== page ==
Our pros memo supports the conclusion that Trump has committed a number of felonies, and that the facts will be sufficient to obtain and sustain a conviction. The pros memo outlines the strong case that could be brought against Trump in connection with his mishandling of classified and other government documents at Mar-a-Lago, as well as obstruction of the investigation by the National Archives and the Justice Department. Some of us have also been involved in carefully tracking the evidence against Trump related to the events of January 6, and the facts, while far more complicated, may well support prosecution in that case as well.

Of course, we surely do not have all the facts. There may or may not be additional exculpatory evidence out there—or proof of the inculpatory variety. In either event, Smith’s reputation for prosecutorial tenacity suggests he will fill those gaps.

An important question, however, is how long it will take to do so. Garland, in his statement appointing the Special Counsel, said, “I am confident that this appointment will not slow the completion of these investigations.” Smith also committed to acting with dispatch. It is badly needed.

Nearly two years have elapsed since January 2021, when the potentially criminal pattern of conduct under the Special Counsel’s purview culminated. For our pros memo, we reviewed every prior prosecution for mishandling classified information in the United States. Those precedents show that the DOJ usually brings charges within one to two years after the offense was committed, and sooner when discovery of the unlawful taking of the documents follows on the heels of the crime.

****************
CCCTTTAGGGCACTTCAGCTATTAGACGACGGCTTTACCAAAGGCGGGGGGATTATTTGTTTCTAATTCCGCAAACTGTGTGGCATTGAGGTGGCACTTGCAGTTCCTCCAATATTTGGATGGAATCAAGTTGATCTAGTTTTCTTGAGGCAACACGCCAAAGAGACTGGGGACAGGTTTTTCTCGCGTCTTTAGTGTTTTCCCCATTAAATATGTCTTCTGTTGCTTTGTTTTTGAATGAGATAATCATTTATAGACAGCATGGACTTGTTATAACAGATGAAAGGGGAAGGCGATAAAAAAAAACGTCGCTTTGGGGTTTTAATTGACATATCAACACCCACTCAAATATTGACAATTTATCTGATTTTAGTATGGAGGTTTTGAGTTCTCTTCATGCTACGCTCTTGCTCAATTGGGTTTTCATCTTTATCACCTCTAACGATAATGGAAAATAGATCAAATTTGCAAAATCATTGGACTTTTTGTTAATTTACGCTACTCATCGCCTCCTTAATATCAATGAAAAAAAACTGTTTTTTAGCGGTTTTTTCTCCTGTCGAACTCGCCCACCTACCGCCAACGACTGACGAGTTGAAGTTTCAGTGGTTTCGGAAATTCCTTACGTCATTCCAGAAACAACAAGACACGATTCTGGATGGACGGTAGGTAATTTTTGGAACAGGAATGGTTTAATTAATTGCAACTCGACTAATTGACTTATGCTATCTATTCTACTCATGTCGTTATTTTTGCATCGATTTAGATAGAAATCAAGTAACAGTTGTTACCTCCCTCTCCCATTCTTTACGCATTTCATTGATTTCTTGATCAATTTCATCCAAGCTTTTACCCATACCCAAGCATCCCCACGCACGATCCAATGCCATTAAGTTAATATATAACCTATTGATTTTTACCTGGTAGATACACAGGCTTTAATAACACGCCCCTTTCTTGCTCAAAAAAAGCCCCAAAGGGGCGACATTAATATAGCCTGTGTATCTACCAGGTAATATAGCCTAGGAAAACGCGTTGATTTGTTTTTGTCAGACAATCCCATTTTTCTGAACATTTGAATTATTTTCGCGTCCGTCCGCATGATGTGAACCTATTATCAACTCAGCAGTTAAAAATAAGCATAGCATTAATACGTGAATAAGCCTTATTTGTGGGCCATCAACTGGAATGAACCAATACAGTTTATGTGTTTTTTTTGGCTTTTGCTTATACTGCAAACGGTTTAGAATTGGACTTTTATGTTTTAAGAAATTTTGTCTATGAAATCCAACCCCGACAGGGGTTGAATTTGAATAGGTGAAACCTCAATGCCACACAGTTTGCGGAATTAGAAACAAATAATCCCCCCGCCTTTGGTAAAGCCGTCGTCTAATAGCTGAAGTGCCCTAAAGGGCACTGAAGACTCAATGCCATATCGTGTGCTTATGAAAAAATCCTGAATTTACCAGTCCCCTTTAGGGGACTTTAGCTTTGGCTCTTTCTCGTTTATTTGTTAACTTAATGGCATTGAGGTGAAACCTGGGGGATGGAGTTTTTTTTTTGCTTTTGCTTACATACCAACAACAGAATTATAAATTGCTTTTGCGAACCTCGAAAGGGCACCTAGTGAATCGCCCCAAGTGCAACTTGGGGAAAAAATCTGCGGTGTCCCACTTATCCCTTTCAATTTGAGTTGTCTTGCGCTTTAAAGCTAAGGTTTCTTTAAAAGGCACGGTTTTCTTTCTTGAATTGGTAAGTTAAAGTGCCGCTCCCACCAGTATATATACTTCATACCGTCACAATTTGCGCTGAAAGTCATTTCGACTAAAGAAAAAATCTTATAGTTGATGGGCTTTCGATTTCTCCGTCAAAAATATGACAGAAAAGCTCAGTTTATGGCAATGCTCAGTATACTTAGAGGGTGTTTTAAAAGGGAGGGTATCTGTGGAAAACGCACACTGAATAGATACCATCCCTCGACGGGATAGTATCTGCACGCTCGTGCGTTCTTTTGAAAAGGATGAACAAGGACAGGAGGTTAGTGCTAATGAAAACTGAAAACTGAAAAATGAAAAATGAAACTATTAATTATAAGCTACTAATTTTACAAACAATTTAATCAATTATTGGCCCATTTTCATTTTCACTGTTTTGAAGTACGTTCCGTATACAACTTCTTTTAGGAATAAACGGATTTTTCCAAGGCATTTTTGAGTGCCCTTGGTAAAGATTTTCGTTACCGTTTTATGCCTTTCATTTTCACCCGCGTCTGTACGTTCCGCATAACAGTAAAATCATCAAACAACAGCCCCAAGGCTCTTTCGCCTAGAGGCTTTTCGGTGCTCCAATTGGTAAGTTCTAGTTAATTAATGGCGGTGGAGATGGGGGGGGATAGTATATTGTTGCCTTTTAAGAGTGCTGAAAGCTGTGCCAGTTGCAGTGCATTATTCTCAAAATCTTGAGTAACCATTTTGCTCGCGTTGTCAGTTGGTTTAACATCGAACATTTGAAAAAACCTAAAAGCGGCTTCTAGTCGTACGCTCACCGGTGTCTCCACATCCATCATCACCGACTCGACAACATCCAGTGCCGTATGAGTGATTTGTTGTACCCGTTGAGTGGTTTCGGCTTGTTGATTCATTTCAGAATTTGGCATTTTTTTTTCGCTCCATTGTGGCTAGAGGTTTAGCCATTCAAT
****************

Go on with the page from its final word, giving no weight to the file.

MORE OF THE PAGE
As our model pros memo details in its compilation of prior DOJ precedent, literally any other American who had concealed classified documents would likely have already been subject to prosecution—and where the former president concealed hundreds including some of the nation’s most sensitive secrets—the rule of law demands expeditious action.

Some are understandably skeptical whether justice will be timely obtained, or obtained at all, given Trump’s record of evading legal consequences. History elevates that concern. Of the many lawyers appointed as special counsel, dating back to Archibald Cox as “special prosecutor” related to Watergate, no indictment against a sitting or former president has ever been filed. But each of those cases had serious impediments to prosecution that simply do not appear to be present here.

Some of those cases involved a sitting president, preventing—at least according to DOJ policy—criminal prosecution. We know this policy motivated the lack of affirmative conclusions of criminal conduct in Special Counsel Robert Mueller’s 2019 report. Mueller said so. That hands-off approach to a sitting president also explains why Richard Nixon was not prosecuted prior to his resignation (though, but for President Ford’s pardon, he may well have been subject to a post-presidential indictment).

Importantly, there is simply not that much precedent for the times we are in (which is a fortunate thing). And none of the previous cases involved evidence of criminal conduct after leaving office. Whatever constitutional or prudential considerations might militate against pursuing criminal charges against a sitting president for conduct during their tenure, none apply once that person has returned to life as a private citizen.